The state Senate backed a bill this week that would give school districts what they need ­— more flexibility in making their own decisions about the best ways to strengthen school security and protect the safety of their students.

The bill, passed by a vote of 32-17, would give school districts and private schools more options to hire trained and certified armed security guards. It would allow schools to hire security guards employed by private firms, as long as they meet certification standards. It would also expand the definition of a school resource officer to include a county sheriff or deputy sheriff.

The bill was introduced by state Sen. Mike Regan, who formerly served as a U.S. Marshal and Deputy Inspector General. In a memo attached to his bill, Regan notes the importance of providing schools with multiple options pertaining to school safety and security. The bill passed this week would supplement Act 44 of 2018, legislation that created the “Safe2Say” school reporting system which encourages students, teachers and staff to report concerns, formed the School Safety and Security Committee and created a new school safety and security grant program.

“When drafting Act 44, we understood that school districts, under current practice, could decide whether school security guards should be armed or unarmed while on school property.” Regan, R-Cumberland, York counties, wrote the memo to his colleagues. “A recent memorandum from the Department of Education is interpreting provisions relating to school safety guards as not having the authority to carry a firearm. In no way was this legislation designed to prevent school security guards with the proper certifications from carrying a firearm.”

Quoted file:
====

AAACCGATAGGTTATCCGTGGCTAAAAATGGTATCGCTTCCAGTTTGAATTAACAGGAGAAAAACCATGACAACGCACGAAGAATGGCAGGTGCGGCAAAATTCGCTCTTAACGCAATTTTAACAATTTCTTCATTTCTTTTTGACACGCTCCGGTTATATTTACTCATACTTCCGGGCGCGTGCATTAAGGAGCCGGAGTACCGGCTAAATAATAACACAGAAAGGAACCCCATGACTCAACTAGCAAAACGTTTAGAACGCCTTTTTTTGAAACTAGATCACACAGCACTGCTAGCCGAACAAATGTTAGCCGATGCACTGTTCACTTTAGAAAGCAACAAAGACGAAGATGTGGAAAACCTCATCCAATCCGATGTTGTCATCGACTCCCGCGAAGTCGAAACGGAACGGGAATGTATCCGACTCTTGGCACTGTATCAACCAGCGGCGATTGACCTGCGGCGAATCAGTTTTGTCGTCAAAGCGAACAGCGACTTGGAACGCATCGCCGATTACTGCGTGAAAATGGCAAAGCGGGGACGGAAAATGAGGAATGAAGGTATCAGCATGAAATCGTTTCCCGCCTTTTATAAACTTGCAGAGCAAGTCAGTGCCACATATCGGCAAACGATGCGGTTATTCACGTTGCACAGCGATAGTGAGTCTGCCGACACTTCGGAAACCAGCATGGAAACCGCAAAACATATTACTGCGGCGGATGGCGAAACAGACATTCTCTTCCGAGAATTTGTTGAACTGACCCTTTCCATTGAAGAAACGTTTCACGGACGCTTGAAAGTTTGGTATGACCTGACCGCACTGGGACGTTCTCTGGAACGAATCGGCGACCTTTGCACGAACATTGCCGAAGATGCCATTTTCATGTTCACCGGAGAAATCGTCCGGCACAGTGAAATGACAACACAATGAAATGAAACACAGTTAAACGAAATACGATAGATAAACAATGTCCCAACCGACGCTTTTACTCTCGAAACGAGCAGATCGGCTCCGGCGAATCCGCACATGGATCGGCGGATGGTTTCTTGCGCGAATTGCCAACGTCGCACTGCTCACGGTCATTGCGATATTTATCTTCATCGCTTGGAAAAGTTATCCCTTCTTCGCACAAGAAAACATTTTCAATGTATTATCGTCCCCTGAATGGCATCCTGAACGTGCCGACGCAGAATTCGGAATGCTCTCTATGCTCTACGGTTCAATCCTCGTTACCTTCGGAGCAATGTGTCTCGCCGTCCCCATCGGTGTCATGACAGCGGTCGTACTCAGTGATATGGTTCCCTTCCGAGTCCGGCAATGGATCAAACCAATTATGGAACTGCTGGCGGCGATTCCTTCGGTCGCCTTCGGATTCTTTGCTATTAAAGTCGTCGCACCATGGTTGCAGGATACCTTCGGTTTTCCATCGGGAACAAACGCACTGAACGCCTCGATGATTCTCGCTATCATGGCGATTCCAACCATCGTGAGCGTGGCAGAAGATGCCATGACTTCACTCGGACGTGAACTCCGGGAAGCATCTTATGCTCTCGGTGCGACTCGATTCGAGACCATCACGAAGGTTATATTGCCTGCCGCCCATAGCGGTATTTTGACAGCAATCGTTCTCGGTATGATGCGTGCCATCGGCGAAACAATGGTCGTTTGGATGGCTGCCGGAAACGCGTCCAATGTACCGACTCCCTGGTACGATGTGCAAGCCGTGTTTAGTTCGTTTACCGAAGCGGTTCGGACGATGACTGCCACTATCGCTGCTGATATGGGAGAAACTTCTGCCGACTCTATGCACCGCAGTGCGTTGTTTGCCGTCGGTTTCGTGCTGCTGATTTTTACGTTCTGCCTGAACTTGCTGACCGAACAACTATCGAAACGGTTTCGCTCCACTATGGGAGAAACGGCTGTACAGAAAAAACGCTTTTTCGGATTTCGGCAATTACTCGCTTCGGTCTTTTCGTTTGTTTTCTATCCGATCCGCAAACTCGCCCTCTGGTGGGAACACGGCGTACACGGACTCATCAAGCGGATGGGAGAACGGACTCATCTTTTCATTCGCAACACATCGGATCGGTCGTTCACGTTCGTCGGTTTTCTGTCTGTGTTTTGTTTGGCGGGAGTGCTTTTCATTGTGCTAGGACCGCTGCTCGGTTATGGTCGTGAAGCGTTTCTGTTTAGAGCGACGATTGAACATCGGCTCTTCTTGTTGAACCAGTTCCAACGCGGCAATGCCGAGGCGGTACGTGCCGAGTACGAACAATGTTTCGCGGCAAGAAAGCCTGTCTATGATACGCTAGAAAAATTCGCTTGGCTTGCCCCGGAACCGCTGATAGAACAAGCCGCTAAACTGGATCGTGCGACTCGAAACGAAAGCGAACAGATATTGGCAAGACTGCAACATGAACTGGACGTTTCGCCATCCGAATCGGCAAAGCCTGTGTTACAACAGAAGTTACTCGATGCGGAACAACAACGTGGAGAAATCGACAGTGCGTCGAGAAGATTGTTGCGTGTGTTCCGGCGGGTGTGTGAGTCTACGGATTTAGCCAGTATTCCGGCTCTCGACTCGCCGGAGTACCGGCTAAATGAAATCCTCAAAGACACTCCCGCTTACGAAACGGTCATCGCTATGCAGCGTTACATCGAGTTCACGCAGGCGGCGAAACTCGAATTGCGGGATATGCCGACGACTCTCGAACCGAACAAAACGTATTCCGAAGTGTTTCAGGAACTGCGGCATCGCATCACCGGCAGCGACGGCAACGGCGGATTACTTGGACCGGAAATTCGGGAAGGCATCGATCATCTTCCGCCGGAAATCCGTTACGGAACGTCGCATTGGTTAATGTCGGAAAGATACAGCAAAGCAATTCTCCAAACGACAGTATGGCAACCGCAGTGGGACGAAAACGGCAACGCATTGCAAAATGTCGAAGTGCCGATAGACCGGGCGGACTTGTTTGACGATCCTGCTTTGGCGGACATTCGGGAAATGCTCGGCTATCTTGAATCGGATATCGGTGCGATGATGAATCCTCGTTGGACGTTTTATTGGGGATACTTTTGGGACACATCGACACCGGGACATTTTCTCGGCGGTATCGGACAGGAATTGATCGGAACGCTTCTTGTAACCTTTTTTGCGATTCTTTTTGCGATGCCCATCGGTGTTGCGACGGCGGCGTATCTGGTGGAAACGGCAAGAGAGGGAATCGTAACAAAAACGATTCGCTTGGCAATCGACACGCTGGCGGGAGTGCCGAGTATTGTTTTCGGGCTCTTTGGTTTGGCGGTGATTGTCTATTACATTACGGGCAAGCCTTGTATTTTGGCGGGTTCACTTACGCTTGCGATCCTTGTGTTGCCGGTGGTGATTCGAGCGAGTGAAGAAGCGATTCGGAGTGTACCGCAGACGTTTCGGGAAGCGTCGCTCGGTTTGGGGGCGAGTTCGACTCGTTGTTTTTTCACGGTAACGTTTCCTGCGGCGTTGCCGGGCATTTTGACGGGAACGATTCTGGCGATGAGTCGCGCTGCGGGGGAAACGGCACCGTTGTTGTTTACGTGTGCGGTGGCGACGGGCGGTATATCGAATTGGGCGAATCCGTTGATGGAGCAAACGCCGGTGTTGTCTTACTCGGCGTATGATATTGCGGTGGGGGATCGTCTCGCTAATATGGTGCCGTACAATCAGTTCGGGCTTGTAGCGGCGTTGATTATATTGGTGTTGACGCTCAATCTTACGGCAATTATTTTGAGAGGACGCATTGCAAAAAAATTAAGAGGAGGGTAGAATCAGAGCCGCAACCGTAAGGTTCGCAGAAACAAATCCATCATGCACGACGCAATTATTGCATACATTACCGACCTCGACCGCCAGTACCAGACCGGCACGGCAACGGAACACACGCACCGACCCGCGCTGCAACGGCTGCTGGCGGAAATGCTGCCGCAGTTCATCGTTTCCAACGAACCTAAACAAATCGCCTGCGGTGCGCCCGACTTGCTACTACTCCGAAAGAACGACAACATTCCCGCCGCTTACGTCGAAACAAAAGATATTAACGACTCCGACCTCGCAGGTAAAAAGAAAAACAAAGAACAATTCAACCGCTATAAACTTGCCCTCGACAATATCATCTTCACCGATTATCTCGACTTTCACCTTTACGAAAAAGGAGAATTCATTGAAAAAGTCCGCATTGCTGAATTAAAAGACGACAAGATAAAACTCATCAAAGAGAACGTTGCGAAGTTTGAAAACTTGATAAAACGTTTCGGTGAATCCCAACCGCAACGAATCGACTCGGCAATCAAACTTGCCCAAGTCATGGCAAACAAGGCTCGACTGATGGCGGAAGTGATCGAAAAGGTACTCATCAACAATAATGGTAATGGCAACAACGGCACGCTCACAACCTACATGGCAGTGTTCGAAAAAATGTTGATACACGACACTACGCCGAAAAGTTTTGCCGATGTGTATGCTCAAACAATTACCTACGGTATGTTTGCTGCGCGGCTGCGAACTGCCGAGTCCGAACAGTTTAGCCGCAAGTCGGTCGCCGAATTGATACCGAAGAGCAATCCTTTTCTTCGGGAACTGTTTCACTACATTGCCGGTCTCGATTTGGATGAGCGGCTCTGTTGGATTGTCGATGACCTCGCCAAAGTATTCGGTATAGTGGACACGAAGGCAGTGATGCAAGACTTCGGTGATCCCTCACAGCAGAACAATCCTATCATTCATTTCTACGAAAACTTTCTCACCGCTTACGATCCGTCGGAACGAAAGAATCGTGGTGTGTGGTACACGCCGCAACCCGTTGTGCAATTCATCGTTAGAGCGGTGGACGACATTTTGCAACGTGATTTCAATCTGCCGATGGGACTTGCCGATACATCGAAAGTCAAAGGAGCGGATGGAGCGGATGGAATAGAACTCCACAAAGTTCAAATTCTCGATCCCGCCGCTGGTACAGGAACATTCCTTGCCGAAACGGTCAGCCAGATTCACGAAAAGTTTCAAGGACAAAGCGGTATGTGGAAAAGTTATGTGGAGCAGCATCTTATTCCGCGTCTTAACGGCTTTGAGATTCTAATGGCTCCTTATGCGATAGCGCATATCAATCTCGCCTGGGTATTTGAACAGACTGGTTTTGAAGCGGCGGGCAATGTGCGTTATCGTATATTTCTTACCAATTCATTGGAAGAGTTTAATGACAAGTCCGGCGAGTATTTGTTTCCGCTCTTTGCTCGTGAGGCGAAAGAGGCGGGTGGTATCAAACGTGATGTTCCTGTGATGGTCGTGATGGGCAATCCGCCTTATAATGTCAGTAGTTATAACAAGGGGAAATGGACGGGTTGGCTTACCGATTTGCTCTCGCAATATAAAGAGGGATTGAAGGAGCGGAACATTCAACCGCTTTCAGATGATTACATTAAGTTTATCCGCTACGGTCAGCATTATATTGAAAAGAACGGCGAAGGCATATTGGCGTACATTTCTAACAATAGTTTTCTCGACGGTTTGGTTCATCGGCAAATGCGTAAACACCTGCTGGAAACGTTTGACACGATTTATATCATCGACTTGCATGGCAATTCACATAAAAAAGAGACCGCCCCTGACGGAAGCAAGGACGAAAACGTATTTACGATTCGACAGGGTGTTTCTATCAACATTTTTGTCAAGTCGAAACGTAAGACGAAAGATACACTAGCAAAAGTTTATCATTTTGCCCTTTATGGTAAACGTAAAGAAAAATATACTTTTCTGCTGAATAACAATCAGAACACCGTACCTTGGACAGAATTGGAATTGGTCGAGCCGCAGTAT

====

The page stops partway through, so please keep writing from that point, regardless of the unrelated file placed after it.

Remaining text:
Democrats who opposed the bill say allowing more guns into school won’t solve a problem that can be helped by more money for school counselors and more restrictions on gun purchases.

Those are important considerations that also have a place in the overall discussion about school security and safety.

In a state with 500 school districts serving student populations ranging from 200 to 140,000 students attending 3,287 schools, a one-size-fits-all approach will not provide the highest level of security. Local school district administrators, working with elected members of their school boards and local law enforcement professionals, are in the best positions to develop security plans and place personnel in the most effective positions to protect the safety of their students.

State legislation that provides more options for local decisions, like the Senate bill passed Tuesday with “yes” votes from Sen. John Gordner, R-27, and Sen. Gene Yaw, R-23, would enable officials to implement the safety plans that work best for the schools and communities they serve. The bill now moves on to Education Committee in the state House of Representatives, where it deserves continuing support.

NOTE: Opinions expressed in The Daily Item’s editorials are the consensus of the publisher and top newsroom executives. Today’s was written by Digital Editor Dave Hilliard.